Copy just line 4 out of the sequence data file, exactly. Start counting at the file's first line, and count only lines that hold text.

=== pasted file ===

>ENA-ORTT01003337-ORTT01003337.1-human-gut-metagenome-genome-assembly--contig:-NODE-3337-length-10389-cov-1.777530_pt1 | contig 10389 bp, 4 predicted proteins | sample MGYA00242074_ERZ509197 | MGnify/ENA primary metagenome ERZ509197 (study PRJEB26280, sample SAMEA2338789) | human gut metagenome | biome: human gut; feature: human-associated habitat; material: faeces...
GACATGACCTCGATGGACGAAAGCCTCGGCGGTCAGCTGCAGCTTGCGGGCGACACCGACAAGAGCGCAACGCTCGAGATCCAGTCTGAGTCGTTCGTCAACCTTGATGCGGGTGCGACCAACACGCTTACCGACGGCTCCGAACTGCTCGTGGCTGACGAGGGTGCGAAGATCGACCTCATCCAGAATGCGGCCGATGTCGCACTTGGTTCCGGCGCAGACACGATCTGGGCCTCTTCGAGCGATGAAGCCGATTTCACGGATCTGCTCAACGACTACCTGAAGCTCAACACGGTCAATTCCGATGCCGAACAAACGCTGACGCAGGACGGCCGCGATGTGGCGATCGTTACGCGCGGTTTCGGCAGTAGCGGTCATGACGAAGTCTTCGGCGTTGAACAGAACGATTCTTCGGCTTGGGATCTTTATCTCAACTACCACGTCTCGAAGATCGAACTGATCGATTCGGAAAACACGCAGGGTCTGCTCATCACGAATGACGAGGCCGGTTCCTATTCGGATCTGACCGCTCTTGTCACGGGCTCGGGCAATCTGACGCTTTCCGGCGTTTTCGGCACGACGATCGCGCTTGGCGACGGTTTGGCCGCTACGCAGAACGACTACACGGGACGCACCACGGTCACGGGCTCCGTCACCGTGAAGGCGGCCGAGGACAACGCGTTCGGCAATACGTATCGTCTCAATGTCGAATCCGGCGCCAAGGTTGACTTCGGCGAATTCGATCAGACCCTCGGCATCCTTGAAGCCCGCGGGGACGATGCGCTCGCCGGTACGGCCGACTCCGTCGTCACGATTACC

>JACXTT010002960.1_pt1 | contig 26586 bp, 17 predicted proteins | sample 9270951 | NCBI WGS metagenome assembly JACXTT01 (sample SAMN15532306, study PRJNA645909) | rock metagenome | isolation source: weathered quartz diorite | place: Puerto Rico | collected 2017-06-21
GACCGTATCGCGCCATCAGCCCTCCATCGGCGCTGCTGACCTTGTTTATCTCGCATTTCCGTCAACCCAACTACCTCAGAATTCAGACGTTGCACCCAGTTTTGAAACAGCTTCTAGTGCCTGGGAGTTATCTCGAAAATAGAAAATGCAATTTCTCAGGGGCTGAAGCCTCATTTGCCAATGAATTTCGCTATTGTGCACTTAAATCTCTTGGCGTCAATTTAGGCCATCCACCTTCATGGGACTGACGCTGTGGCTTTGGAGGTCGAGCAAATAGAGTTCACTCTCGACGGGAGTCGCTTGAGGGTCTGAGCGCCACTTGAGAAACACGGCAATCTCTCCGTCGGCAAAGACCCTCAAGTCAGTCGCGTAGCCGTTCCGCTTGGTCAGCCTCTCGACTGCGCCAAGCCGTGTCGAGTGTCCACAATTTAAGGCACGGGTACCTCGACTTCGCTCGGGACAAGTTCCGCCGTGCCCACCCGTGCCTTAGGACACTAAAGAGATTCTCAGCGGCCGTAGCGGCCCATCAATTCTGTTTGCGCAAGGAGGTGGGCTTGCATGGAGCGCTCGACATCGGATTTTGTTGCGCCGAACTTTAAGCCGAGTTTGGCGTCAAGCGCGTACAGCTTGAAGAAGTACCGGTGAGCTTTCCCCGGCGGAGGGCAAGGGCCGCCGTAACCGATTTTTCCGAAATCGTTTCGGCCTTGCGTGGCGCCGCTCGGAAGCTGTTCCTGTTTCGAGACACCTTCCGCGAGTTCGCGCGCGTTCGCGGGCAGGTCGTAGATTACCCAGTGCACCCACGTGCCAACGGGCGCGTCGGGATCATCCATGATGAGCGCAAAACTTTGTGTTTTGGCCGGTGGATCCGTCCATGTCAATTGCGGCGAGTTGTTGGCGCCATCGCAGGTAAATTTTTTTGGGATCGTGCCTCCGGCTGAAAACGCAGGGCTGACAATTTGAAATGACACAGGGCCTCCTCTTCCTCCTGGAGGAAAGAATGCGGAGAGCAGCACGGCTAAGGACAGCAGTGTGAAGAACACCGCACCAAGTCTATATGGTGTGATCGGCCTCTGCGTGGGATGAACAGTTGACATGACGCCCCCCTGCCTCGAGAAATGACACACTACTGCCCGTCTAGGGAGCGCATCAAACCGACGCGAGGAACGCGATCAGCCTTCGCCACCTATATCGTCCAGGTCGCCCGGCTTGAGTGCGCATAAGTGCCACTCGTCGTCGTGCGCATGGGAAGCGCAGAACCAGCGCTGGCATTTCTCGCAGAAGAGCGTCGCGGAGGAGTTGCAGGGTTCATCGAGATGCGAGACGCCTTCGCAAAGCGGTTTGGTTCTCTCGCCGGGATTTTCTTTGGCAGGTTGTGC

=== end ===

GACCGTATCGCGCCATCAGCCCTCCATCGGCGCTGCTGACCTTGTTTATCTCGCATTTCCGTCAACCCAACTACCTCAGAATTCAGACGTTGCACCCAGTTTTGAAACAGCTTCTAGTGCCTGGGAGTTATCTCGAAAATAGAAAATGCAATTTCTCAGGGGCTGAAGCCTCATTTGCCAATGAATTTCGCTATTGTGCACTTAAATCTCTTGGCGTCAATTTAGGCCATCCACCTTCATGGGACTGACGCTGTGGCTTTGGAGGTCGAGCAAATAGAGTTCACTCTCGACGGGAGTCGCTTGAGGGTCTGAGCGCCACTTGAGAAACACGGCAATCTCTCCGTCGGCAAAGACCCTCAAGTCAGTCGCGTAGCCGTTCCGCTTGGTCAGCCTCTCGACTGCGCCAAGCCGTGTCGAGTGTCCACAATTTAAGGCACGGGTACCTCGACTTCGCTCGGGACAAGTTCCGCCGTGCCCACCCGTGCCTTAGGACACTAAAGAGATTCTCAGCGGCCGTAGCGGCCCATCAATTCTGTTTGCGCAAGGAGGTGGGCTTGCATGGAGCGCTCGACATCGGATTTTGTTGCGCCGAACTTTAAGCCGAGTTTGGCGTCAAGCGCGTACAGCTTGAAGAAGTACCGGTGAGCTTTCCCCGGCGGAGGGCAAGGGCCGCCGTAACCGATTTTTCCGAAATCGTTTCGGCCTTGCGTGGCGCCGCTCGGAAGCTGTTCCTGTTTCGAGACACCTTCCGCGAGTTCGCGCGCGTTCGCGGGCAGGTCGTAGATTACCCAGTGCACCCACGTGCCAACGGGCGCGTCGGGATCATCCATGATGAGCGCAAAACTTTGTGTTTTGGCCGGTGGATCCGTCCATGTCAATTGCGGCGAGTTGTTGGCGCCATCGCAGGTAAATTTTTTTGGGATCGTGCCTCCGGCTGAAAACGCAGGGCTGACAATTTGAAATGACACAGGGCCTCCTCTTCCTCCTGGAGGAAAGAATGCGGAGAGCAGCACGGCTAAGGACAGCAGTGTGAAGAACACCGCACCAAGTCTATATGGTGTGATCGGCCTCTGCGTGGGATGAACAGTTGACATGACGCCCCCCTGCCTCGAGAAATGACACACTACTGCCCGTCTAGGGAGCGCATCAAACCGACGCGAGGAACGCGATCAGCCTTCGCCACCTATATCGTCCAGGTCGCCCGGCTTGAGTGCGCATAAGTGCCACTCGTCGTCGTGCGCATGGGAAGCGCAGAACCAGCGCTGGCATTTCTCGCAGAAGAGCGTCGCGGAGGAGTTGCAGGGTTCATCGAGATGCGAGACGCCTTCGCAAAGCGGTTTGGTTCTCTCGCCGGGATTTTCTTTGGCAGGTTGTGC